Participants will be randomized to receive either prebiotic (oligofructose-enriched inulin; Synergy1, Beneo, Mannheim, Germany; 16 g/day) or an isocaloric matched placebo (maltodextrin; Agenamalt 20.222, Agrana Starch, Konstanz, Germany; 6.6 g/day). In Canada, inulin and oligofructose are regulated as food ingredients and have been used extensively in clinical trials in adults and children across a wide variety of health conditions [16]. The prebiotic and placebo are both white powders that dissolve completely in water. The study products will be provided to participants in identical opaque containers. Participants will be instructed to mix the daily dose of study product in a glass of water and consume it at their convenience with advice to consume it later in the day to minimize any daytime gastrointestinal discomfort that could arise. Given that an increase in fermentative substrate in the gut can increase flatulence, participants will be instructed to consume half of the daily dose for the initial 2 weeks in order to minimize gastrointestinal discomfort. Following the first 2 weeks, participants will consume the full daily dose for the remainder of the 6-month intervention portion of the study. At the end of the 6 months, the participants will discontinue the study products and a 3-month wash-out period will occur. This study is designed to examine the effects of prebiotic independent of any other diet or exercise intervention; therefore, subjects will be encouraged to maintain their regular lifestyle, to eat until comfortably full and not to consciously try to gain or lose weight throughout the study. Routine individual management of knee osteoarthritis that is in place at the beginning of the trial will continue throughout the duration of the study.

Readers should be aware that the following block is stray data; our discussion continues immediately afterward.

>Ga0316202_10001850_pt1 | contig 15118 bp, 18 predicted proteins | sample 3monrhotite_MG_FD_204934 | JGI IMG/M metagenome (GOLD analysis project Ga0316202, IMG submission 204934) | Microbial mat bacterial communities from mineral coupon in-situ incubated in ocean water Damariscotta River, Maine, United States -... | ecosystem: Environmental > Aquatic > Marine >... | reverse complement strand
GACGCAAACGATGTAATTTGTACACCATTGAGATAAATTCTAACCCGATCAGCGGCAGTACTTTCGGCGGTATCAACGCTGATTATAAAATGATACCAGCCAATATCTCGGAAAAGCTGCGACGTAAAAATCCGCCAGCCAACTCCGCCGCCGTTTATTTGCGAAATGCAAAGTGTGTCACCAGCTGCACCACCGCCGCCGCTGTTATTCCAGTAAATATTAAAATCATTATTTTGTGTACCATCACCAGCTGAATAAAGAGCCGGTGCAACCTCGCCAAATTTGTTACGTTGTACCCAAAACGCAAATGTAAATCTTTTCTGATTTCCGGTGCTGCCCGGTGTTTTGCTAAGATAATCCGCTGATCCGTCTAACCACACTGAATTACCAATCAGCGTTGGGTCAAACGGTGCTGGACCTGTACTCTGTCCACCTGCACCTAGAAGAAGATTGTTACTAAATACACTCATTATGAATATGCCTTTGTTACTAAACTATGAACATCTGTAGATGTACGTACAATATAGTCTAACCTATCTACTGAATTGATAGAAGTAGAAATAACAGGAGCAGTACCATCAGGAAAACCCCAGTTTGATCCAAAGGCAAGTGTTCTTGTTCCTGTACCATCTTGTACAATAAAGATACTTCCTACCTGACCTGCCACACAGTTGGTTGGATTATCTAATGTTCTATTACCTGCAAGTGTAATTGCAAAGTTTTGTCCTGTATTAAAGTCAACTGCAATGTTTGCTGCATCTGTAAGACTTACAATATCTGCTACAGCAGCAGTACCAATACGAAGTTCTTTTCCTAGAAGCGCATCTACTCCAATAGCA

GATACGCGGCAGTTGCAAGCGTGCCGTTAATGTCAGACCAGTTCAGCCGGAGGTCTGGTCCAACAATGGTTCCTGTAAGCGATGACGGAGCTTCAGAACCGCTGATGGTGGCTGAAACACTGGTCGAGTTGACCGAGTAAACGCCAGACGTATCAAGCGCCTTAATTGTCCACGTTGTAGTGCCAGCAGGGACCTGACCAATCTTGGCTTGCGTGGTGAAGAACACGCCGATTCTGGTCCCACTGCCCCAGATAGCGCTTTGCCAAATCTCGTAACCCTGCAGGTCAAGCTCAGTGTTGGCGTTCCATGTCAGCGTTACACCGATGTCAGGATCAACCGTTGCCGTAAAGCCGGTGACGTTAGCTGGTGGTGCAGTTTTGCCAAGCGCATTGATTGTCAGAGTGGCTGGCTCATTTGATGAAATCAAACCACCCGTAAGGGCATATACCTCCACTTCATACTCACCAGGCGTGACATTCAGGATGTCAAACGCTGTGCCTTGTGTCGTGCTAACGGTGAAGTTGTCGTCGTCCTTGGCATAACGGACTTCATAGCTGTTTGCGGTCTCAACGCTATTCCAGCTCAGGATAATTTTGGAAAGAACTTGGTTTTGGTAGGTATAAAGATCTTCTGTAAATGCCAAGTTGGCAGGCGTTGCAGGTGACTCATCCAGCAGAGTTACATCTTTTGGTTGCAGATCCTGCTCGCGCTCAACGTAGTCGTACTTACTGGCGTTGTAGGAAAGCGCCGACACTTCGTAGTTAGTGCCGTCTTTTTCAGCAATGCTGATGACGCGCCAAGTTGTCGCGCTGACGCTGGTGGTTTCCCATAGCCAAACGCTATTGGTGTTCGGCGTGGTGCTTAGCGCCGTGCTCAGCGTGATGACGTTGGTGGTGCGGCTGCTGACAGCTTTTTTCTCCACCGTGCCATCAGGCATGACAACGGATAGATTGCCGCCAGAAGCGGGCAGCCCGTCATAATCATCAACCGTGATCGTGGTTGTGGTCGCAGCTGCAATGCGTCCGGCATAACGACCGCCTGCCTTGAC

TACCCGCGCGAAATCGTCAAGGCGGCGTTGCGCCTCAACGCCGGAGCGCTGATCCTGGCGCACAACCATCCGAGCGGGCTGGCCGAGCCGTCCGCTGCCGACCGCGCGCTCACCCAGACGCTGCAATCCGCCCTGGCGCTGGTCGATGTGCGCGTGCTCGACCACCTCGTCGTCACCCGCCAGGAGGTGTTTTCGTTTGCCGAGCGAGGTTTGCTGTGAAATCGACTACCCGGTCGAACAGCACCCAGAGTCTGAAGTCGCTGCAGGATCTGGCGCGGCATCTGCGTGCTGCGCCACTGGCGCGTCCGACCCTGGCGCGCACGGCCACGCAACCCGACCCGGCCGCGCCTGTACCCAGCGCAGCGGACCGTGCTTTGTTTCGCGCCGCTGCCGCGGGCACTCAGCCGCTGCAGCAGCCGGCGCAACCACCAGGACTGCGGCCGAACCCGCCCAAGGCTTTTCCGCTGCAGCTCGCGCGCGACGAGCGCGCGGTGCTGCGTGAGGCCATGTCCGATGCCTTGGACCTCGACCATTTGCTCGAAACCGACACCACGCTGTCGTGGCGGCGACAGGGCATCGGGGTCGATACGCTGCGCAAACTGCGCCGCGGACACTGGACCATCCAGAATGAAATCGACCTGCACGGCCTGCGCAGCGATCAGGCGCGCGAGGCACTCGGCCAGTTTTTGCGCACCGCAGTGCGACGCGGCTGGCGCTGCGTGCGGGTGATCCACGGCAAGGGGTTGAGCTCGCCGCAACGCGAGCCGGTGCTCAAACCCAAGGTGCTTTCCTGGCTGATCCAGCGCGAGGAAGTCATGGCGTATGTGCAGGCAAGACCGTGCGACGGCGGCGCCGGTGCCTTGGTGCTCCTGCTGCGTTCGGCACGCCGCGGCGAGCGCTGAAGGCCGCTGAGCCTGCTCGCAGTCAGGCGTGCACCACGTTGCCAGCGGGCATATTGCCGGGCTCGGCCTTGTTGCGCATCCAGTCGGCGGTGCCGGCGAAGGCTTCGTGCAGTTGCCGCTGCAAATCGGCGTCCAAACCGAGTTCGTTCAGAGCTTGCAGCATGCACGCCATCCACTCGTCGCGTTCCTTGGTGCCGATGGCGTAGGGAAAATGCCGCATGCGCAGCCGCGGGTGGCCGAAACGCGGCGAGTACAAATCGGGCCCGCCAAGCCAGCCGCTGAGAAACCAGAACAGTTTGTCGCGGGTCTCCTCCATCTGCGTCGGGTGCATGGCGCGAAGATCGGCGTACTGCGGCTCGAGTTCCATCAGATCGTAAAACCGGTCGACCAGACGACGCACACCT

Data collection

The overall study design is depicted in Fig. 1. Participants will be assessed at the start of the diet intervention period (baseline = month 0), 3 months, 6 months (end of the diet intervention period), and 9 months (3-month wash out period following the end of the diet intervention). The primary outcome will be the change in performance-based tests in adults with obesity and knee osteoarthritis treated for 6 months with oligofructose-enriched inulin or placebo. Change in performance-based tests (30-s chair stand test, 40-m fast-paced walk test, time up & go, hand grip strength, and 6-min walk test) will be assessed by a subset of Osteoarthritis Research Society International (OARSI) tests for physical function in individuals with knee osteoarthritis. The secondary outcomes include change in knee pain, change in body composition (fat mass and lean mass), and change in quality of life in adults with obesity and knee osteoarthritis treated for 6 months with oligofructose-enriched inulin or placebo. To gain a deeper mechanistic understanding of the influence of the prebiotic on physical performance, gut microbiota composition, as well as serum inflammatory and metabolomics markers will also be assessed.

Fig. 1
figure1

Schedule outlining the enrolment, interventions, and assessments for the proposed randomized controlled trial. Following eligibility assessment and informed consent collection (month 0), participants will be randomly allocated to either prebiotic (oligofructose-enriched inulin; 16 g/day) or placebo (maltodextrin; 6.6 g/day). Follow-up assessments will be performed at 3 and 6 months. After the 6 months’ intervention period, participants will stop taking study products and will be assessed again at 9 months to determine the persistence of the effects

Primary outcome measurements

Performance-based tests

  1. 1.

    The 30-s chair stand test is a test of lower body strength, endurance, and dynamic balance. Participants will be instructed, from a sitting position on a chair (44 cm seat height without arms), to stand up completely with fully extended hips and knees then completely return to the sitting position. This is repeated for 30 s and the number of repetitions is recorded [36,37,38].

  2. 2.

    The 40-m (4 × 10m) fast paced walk test is a test of short walking distance and changing direction while walking as fast as possible without running. Participants will be instructed to safely walk as fast as possible, along a 10-m walkway, and then turn around a cone, and return to the starting point and repeat again for a total of 40 m. The time of the test is recorded to the nearest 100th of a second and expressed as speed (m/s) by dividing the distance (40 m) by the time (s) it took to perform the test [38].

  3. 3.